topological transitivity

There are various types of transitivity. Let X be a compact metric space and f:X\to X a continuous map on X. There are several definitions of transitivity.

(Topological Transitivity). For every pair of nonempty open sets U and V in X, there is a positive integer n such that f^n(U)\cap V\neq\emptyset,

(Point Transitivity). There is a point x\in X such that the orbit of x is dense in X.

Since we do not assume that f is invertible, above only make sense for positive orbits. However if f is a homeomorphism, the second can be subdivided into three cases:

(W-Transitivity) The whole orbit \mathcal{O}_{\mathbb{Z}}(x) is dense in X.

(F-Transitivity) The forward orbit \mathcal{O}_{\mathbb{N}_0}(x) is dense in X.

(B-Transitivity) The backward orbit \mathcal{O}_{-\mathbb{N}_0}(x) is dense in X.

Example 1. X=\{a,b\} with discrete topology, f(a)=f(b)=b. Then (X,f) is PT but not TT.

Example 2. f:\mathbb{T}\to\mathbb{T},x\mapsto 2x. Let X be the set of periodic points of f with induced topology. Then (X,f) is TT, but not PT.

Example 3. X=\mathbb{Z}\cup\{\infty\} be the one-point compactification of \mathbb{Z}. Let f(n)=n+1 and f(\infty)=\infty. Then (X,f) is WT, but not FT or BT.

Proposition 1. If X has isolated points and the homeomorphism f:X\to X is transitive, then X is of a single orbit of f.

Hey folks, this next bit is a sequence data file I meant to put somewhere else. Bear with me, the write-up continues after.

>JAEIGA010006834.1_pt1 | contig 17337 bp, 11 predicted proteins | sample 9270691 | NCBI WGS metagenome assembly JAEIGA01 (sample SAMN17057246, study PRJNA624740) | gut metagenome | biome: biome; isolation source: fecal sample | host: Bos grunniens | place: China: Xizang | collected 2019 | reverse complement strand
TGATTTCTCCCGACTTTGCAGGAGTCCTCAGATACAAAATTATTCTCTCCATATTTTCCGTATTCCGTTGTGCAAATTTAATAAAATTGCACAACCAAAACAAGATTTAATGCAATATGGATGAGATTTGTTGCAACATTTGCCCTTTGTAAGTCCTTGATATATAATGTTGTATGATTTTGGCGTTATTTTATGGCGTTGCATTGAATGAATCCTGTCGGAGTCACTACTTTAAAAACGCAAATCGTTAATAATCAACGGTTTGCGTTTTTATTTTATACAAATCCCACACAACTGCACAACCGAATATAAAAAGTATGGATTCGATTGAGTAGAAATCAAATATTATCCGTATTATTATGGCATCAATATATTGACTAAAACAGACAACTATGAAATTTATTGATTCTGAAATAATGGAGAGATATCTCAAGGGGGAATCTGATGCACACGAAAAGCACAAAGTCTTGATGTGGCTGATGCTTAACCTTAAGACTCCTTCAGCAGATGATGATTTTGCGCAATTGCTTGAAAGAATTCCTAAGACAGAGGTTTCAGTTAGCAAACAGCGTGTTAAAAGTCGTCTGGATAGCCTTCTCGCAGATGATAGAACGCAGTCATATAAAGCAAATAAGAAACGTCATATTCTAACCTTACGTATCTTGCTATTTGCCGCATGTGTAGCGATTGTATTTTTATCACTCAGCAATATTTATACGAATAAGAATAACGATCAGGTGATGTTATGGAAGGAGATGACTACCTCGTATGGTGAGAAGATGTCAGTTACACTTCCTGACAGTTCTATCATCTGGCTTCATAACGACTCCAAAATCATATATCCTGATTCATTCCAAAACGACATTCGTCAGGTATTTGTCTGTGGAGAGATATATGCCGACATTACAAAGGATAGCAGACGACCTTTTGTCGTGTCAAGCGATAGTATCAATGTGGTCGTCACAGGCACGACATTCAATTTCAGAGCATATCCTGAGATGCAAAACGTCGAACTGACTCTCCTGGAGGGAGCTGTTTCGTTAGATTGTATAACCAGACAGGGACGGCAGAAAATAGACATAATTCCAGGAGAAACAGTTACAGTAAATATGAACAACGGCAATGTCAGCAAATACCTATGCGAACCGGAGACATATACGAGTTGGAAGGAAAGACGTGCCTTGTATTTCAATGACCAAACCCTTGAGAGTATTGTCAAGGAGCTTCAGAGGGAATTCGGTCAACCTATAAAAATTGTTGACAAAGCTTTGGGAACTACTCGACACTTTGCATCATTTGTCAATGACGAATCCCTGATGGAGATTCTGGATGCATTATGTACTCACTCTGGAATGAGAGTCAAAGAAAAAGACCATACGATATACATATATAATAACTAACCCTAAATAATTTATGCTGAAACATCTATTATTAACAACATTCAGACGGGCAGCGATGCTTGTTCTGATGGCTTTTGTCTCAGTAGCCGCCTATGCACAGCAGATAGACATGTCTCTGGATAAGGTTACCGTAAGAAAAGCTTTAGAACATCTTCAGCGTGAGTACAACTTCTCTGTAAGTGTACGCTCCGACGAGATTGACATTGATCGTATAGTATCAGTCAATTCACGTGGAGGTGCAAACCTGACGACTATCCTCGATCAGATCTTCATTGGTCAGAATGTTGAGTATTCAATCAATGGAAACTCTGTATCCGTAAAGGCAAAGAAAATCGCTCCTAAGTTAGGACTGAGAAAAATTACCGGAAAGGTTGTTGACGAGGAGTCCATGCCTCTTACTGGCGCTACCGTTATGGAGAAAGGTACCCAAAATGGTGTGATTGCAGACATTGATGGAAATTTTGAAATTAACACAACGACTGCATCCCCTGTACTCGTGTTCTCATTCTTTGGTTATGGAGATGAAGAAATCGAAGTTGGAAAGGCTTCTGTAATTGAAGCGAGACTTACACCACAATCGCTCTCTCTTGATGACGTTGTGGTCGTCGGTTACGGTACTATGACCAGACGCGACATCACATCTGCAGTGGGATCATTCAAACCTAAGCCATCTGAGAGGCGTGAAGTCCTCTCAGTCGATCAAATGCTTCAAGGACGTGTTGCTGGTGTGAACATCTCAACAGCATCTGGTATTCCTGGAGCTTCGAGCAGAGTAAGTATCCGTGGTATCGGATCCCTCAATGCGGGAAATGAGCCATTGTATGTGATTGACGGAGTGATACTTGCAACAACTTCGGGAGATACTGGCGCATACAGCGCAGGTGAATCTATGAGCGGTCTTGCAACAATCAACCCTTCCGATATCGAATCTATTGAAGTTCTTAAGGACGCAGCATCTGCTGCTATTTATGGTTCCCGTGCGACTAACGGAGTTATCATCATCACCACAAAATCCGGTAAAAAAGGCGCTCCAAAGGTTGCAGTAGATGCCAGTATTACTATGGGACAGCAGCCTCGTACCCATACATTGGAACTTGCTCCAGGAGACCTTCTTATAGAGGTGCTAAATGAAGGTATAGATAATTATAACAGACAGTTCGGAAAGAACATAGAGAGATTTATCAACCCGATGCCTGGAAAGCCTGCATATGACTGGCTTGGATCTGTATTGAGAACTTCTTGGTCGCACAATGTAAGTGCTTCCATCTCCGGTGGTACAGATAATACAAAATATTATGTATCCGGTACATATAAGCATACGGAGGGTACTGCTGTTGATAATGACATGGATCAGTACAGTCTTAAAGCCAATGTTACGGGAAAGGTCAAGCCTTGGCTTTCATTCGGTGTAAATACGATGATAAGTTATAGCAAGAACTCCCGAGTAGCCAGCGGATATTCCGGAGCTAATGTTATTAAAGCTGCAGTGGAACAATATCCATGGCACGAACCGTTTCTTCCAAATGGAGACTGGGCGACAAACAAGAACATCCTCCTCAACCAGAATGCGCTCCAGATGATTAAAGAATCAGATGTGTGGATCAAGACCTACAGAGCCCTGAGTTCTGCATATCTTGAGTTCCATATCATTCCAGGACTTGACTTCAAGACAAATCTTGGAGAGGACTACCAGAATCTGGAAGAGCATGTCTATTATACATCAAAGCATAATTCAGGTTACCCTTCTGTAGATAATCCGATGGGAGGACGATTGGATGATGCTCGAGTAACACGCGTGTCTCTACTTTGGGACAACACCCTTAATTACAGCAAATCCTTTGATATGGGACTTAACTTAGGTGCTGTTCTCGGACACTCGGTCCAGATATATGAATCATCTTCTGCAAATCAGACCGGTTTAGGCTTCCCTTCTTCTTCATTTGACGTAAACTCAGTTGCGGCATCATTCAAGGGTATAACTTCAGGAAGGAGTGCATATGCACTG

Proposition 2. For continuous maps

‘PT implies TT’ if X has no isolated point.
‘TT implies PT’ if X is separable and second category.

For good spaces (for example, a connected closed manifold) the two definitions PT and TT are equivalent. For now on we focus on the good spaces and try to distinguish the three subcategories of PT: WT, FT and BT.

Let W^s(x)=\{y\in X: d(f^nx,f^ny)\to 0, n\to+\infty\} and W^u(x)=\{y\in X: d(f^nx,f^ny)\to 0, n\to-\infty\}. Let WT be the set of points whose whole orbit is dense. Similarly we define FT and ~BT.

Proposition 3. FT is W^s-saturated and ~BT is W^u-saturated. Note that WT may not be bi-saturated.

In general all these are totally different. Take the full shift (\Sigma_2,\sigma) for example (hence for all horseshoes and hyperbolic systems). If we arrange the whole word \mathcal{W}=\bigcup_{n\ge1}\{0,1\}^n one by one to generate a (i_n)_{n\ge0} and assign arbitrary values for (i_n)_{n<0} (for example i_n=0 for all n<0), then the resulting point is a FT but not BT. Similarly there is some point that is BT but not FT.

Question 1: Is WT=FT\cup BT?

Answer: Yes if X is a compact Baire space.

Proof. Let f be a homeomorphism on X and x\in WT\neq\emptyset. Then every open invariant set is dense in X since it contains \mathcal{O}_{\mathbb{Z}}(x). On the other hand we have X=\omega(x)\cup\alpha(x). By closeness, one of them, say \omega(x), has nonempty interior. Then \omega(x) contains an open dense subset of X and hence \omega(x)=X by the closeness of \omega(x). That is x\in FT.

Question 2: what about the set FT\cap BT?

Answer: It is residual.
Let X be a compact Baire space. Assume that WT\neq\emptyset. Then a more involve argument shows that both FT, BT are nonempty and automatically dense G_\delta subset. In particular, FT\cap BT is also dense G_\delta.

Question 3: what is the difference of WT\backslash FT?

Answer: It is of zero probability. That is, \mu(WT\backslash FT)=0 for each \mu\in\mathcal{M}(f).
Let \mu\in\mathcal{M}(f). Then for each open set U, \mu(\bigcup_{k\in\mathbb{Z}}f^kU\backslash \bigcup_{k\ge0}f^kU)=0. Let \mathcal{U}=\{U_n\} be a subbasis of the topology on X. Then \mu(WT\backslash FT)\le\sum_{n}\mu(\bigcup_{k\in\mathbb{Z}}f^kU_n\backslash \bigcup_{k\ge0}f^kU_n)=0.

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